Visiting Smiths Falls in Canada With a Small Dog

One morning in August, Dad woke up and, just like that, announced, “Let’s go discover Smiths Falls.” Since Mom and I are always up for a little adventure, we quickly got ourselves ready and off we went: me with a dried sausage treat in my mouth, Mom and Dad with their morning vegan protein shakes.

Visiting Smiths Falls in Canada With a Small Dog

Promising right?

While in the car, Mom pulled out her smart phone and did a quick Google search. This is what her search found: 

Located in a parkland setting along the Rideau Canal, located on Hwy 15, Smiths Falls is within easy commuting distance of Ottawa, Kingston, Western Quebec, Upper New York State, and all of Eastern Ontario. Smiths Falls’ history dates from the American Revolutionary War (United Empire Loyalists) and was established as part of a strategic defence plan against invasion from the south. [The town as we know it began] in the late 1700’s when UEL Thomas Smyth received a gift of 400 acres from the Royal Commission. Later Smyth, as well as other settlers, used the many falls in the region to build sawmills and other water-powered businesses. By 1860, there were approximately 1,100 inhabitants. 

Nestled in a picturesque setting along the Rideau Canal, today Smiths Falls is a modern community with old-world charm. There is a great wealth of Canadian history, architecture, and culture to be found in Smiths Falls.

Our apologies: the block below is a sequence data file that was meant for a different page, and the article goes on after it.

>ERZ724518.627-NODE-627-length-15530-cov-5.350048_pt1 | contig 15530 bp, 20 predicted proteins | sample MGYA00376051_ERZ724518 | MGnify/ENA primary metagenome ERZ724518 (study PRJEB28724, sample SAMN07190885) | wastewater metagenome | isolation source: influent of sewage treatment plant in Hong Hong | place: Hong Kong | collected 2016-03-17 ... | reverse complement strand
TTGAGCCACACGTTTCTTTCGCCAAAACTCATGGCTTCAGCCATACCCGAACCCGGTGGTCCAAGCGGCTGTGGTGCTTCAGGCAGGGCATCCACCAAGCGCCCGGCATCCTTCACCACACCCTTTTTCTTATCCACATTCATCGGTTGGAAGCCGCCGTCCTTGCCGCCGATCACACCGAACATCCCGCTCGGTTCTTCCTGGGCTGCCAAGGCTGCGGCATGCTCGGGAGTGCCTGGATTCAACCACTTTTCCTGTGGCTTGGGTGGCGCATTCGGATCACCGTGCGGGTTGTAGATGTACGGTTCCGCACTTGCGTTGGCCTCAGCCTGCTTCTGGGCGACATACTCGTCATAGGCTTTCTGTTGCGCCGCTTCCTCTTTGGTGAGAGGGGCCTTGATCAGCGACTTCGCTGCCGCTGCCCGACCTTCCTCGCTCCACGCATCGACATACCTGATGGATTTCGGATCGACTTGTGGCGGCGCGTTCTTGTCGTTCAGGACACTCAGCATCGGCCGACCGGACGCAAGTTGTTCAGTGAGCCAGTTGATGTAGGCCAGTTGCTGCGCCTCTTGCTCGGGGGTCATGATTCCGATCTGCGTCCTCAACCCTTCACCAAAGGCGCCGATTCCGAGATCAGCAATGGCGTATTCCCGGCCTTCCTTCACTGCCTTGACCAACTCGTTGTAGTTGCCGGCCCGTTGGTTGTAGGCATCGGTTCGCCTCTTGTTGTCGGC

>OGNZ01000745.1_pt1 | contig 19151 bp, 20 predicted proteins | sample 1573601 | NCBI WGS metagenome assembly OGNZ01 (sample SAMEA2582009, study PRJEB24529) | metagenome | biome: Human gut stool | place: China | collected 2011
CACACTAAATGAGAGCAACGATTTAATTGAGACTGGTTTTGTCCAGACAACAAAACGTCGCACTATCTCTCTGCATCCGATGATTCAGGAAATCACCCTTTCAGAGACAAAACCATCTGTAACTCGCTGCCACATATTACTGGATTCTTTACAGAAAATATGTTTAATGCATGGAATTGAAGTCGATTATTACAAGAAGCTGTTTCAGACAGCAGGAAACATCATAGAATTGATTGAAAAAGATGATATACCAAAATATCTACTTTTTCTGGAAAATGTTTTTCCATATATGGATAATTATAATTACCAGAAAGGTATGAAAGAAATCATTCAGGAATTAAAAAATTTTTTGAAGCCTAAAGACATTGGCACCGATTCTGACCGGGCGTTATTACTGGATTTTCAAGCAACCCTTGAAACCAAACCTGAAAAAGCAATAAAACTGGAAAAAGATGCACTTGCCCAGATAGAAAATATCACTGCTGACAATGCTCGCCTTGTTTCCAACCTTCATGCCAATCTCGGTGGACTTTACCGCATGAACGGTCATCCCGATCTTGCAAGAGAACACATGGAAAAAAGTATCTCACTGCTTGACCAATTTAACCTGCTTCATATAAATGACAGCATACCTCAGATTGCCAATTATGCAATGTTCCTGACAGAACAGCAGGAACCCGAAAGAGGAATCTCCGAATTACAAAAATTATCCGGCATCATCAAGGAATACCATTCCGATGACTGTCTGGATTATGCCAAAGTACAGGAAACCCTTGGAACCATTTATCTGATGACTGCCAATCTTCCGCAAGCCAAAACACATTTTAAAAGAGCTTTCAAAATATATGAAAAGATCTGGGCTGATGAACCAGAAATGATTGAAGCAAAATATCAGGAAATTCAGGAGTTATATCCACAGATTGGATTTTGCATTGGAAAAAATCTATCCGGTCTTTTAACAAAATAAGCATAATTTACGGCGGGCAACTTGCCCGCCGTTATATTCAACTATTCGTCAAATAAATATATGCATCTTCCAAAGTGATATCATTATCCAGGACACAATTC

• Discover the heritage.
    • Experience the adventure.
    • Explore the waterways.
    • Participate in the festivals and organized activities.
    • Enjoy the entertainment.
    • Kick-back and relax.
Visiting Smiths Falls in Canada With a Small Dog Montecristo travels

OOooh Can I have this one?

Well now, that sounded promising! Seemed we were about to discover another local treasure. After only an hour’s drive from our nation’s capital, we pulled up to the old town centre, only to discover the main street was closed to cars. An odd thing on a weekend! Curious to see what all the fuss was about, we parked the car behind a mechanic’s shop closed for the day and went to snoop. What we discovered absolutely delighted us to no end!

We had stumbled across a soapbox derby! And not just any soap box derby, but the oldest one in Canada. How about that? Once again we had impeccable, and totally accidental, timing.

I had the pleasure of sniffing a few of the “wheels,” doing my own inspection. I watched as the potential champions got weighed in and registered. Funny enough, I was drawing some attention too. Next thing you know, I was invited to do the ceremonial opening run! Holy Moly! I met Branden, who would be driving, and got myself comfy on his lap and … with Mom acting a little nervous … off I went!

Visiting Smiths Falls in Canada With a Small Dog Montecristo travels

Braden and me after my run!

Oh, Dear Reader, the Exhilaration! The wind in my fur, the sun, the excitement! No wonder these kids take it so seriously. It is oodles of fun! My request for a re-do was denied. (Poo!) Instead, I was taken to safety on the sidelines and the real races started. We watched for a bit then headed off in the direction of the locks. Little did I know I would end up mentioned in the papers a few days later! Ha! How about that?